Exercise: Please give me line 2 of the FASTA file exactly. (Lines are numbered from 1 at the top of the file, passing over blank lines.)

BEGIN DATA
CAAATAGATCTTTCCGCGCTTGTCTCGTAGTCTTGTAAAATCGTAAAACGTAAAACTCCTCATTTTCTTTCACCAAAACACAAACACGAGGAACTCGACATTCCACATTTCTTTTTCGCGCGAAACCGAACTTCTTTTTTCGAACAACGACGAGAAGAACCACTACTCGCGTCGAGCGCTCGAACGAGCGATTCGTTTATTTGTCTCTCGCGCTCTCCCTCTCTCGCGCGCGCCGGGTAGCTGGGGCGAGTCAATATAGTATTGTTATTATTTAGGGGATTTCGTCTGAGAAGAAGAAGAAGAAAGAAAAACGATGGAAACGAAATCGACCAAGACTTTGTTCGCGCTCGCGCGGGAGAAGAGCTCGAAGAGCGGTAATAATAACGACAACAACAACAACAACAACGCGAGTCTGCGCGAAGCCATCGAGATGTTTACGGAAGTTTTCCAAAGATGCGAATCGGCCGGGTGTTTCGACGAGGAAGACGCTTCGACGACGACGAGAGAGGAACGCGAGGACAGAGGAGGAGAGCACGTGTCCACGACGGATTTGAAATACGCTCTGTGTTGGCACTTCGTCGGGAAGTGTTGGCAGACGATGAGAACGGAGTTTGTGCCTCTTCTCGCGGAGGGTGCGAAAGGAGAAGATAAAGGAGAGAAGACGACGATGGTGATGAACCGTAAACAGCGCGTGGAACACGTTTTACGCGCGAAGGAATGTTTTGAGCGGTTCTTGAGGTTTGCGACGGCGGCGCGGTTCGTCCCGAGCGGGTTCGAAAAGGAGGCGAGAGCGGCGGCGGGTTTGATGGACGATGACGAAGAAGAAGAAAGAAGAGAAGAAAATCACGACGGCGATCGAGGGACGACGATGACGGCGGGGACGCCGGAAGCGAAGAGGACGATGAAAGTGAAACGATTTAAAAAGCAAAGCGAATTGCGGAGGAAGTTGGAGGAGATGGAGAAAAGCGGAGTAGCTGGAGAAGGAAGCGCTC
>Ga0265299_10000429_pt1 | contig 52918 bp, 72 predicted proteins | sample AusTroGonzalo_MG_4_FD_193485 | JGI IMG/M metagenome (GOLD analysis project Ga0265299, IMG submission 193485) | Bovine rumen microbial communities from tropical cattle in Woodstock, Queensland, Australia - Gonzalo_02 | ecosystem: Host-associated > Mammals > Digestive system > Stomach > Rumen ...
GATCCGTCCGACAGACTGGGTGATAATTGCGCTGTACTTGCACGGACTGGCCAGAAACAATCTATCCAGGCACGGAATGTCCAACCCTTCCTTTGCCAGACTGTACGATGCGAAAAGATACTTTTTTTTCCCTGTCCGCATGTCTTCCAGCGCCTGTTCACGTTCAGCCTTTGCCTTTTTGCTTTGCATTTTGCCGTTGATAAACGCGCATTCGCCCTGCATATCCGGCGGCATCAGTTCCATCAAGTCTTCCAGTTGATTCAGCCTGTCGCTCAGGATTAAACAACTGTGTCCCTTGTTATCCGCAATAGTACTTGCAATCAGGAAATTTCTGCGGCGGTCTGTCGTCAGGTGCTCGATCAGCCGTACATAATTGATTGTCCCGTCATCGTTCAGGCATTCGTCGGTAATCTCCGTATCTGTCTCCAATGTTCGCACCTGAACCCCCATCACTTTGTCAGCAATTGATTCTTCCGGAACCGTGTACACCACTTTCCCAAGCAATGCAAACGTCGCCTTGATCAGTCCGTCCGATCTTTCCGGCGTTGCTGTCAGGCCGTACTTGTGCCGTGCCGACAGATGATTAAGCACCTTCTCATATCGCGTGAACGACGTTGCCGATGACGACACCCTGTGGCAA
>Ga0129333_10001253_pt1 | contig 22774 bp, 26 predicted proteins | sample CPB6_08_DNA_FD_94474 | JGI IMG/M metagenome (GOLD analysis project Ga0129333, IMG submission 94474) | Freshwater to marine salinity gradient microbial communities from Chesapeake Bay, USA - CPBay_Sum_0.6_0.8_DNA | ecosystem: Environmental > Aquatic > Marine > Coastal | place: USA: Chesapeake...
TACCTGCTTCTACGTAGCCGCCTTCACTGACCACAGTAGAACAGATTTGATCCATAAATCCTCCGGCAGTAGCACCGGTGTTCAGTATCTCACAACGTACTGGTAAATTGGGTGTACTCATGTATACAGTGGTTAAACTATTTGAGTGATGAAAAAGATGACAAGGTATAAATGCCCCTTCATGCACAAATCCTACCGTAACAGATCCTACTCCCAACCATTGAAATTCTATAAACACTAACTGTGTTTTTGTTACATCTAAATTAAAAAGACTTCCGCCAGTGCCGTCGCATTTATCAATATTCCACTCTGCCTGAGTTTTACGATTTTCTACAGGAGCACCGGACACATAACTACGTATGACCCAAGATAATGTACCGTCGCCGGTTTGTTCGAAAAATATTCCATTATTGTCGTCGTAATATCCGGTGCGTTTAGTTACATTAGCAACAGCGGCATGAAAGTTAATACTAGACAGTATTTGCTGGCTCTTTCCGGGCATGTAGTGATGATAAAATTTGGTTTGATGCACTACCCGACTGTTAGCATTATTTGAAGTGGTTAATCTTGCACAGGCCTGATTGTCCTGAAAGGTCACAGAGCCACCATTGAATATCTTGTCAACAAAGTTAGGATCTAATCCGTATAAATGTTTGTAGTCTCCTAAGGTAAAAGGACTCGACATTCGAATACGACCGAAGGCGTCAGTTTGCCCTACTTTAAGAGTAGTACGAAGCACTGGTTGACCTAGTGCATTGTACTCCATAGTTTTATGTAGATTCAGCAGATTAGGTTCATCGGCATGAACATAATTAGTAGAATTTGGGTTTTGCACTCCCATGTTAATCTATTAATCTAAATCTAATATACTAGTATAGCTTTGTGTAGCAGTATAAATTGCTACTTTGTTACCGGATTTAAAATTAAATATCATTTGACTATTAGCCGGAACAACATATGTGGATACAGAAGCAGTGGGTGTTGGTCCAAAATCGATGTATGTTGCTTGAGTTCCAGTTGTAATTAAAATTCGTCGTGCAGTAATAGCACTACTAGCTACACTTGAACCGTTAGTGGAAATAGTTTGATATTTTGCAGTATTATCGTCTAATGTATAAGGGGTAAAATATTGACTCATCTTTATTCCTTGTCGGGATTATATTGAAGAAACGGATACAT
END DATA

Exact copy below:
>Ga0265299_10000429_pt1 | contig 52918 bp, 72 predicted proteins | sample AusTroGonzalo_MG_4_FD_193485 | JGI IMG/M metagenome (GOLD analysis project Ga0265299, IMG submission 193485) | Bovine rumen microbial communities from tropical cattle in Woodstock, Queensland, Australia - Gonzalo_02 | ecosystem: Host-associated > Mammals > Digestive system > Stomach > Rumen ...